May 18, 2021

Cognitive impairment and metabolite profile alterations in the hippocampus and cortex of male and female mice exposed to a fat and sugar-rich diet are normalized by diet reversal

<p>Diabetes impacts on brain metabolism, structure and function. Alterations in brain metabolism have been observed in obesity and diabetes models induced by exposure to diets rich in saturated fat and/or sugar, and have been linked to memory impairment. However, it remains to be determined whether brain dysfunction induced by obesogenic diets results from permanent brain alterations. We tested the hypothesis that an obesogenic diet (high-fat and high-sucrose diet; HFHSD) causes reversible changes in hippocampus and cortex metabolism and alterations in behavior. To test this hypothesis, mice were exposed to HFHSD for 24 weeks or for 16 weeks followed by 8 weeks of diet normalization. Development of the metabolic syndrome, changes in behavior, and brain metabolite profiles by 1H magnetic resonance spectroscopy (MRS) were assessed longitudinally. Control mice were fed an ingredient-matched low-fat and low-sugar diet. Mice fed a HFHSD developed obesity, glucose intolerance and insulin resistance, with a more severe phenotype in male than female mice. Relative to controls, both male and female HFHSD-fed mice showed increased anxiety-like behavior, impaired memory in object recognition tasks, but preserved working spatial memory as evaluated by spontaneous alternation in a Y-maze. Alterations in the metabolite profiles were observed both in the hippocampus and cortex, but were more distinct in the former. HFHSD-induced metabolic changes included altered levels of lactate, glutamate, GABA, glutathione, taurine, N-acetylaspartate, creatine and choline. Notably, HFHSD-induced metabolic syndrome, anxiety, memory impairment, and brain metabolic alterations recovered upon diet normalization for 8 weeks. We conclude that cortical and hippocampal derangements induced by long-term HFHSD consumption are reversible rather than being the result of permanent tissue damage.</p>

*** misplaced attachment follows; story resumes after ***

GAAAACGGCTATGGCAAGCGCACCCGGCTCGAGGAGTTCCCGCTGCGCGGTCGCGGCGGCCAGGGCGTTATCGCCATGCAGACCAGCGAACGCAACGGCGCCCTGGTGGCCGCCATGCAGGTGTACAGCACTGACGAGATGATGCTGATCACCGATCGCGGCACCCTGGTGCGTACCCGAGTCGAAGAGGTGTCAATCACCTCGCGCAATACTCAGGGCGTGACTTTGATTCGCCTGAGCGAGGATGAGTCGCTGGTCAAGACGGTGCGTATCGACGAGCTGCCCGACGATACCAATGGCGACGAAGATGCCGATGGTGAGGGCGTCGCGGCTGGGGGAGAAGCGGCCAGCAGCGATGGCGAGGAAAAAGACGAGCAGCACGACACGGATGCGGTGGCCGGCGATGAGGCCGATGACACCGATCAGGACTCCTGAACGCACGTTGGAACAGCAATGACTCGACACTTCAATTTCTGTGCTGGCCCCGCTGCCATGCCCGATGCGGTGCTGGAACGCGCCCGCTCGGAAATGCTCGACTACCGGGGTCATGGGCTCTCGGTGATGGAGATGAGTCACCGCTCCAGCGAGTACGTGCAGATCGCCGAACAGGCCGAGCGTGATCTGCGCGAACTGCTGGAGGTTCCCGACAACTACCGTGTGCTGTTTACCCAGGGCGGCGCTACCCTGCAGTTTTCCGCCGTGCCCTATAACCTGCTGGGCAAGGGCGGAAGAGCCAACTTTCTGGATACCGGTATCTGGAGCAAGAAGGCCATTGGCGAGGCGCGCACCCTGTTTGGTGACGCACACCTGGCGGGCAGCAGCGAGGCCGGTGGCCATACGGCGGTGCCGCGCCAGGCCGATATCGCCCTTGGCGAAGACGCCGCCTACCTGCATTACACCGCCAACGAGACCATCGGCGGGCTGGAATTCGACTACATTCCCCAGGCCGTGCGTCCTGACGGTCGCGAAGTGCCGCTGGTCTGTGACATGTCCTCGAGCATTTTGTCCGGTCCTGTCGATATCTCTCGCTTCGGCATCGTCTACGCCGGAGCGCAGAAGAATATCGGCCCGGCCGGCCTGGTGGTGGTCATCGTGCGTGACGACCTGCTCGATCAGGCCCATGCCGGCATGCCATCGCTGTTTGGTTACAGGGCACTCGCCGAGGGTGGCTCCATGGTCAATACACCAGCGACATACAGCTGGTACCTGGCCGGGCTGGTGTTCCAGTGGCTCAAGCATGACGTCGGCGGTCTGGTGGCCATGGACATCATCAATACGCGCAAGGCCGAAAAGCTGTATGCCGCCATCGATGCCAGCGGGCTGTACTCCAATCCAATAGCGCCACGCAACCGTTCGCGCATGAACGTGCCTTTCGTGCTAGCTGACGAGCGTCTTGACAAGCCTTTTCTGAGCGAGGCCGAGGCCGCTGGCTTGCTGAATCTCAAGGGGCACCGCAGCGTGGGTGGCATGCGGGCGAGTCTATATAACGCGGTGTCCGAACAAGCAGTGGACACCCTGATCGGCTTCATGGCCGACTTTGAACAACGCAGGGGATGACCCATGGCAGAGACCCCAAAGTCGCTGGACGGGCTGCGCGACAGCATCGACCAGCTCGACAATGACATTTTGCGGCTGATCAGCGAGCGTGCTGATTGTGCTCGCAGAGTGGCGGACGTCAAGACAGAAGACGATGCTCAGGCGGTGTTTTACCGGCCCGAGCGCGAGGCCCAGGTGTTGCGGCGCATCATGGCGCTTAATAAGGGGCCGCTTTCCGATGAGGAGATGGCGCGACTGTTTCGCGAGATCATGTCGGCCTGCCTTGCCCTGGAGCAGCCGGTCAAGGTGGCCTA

<p> bioRxiv Subject Collection: Neuroscience</p>
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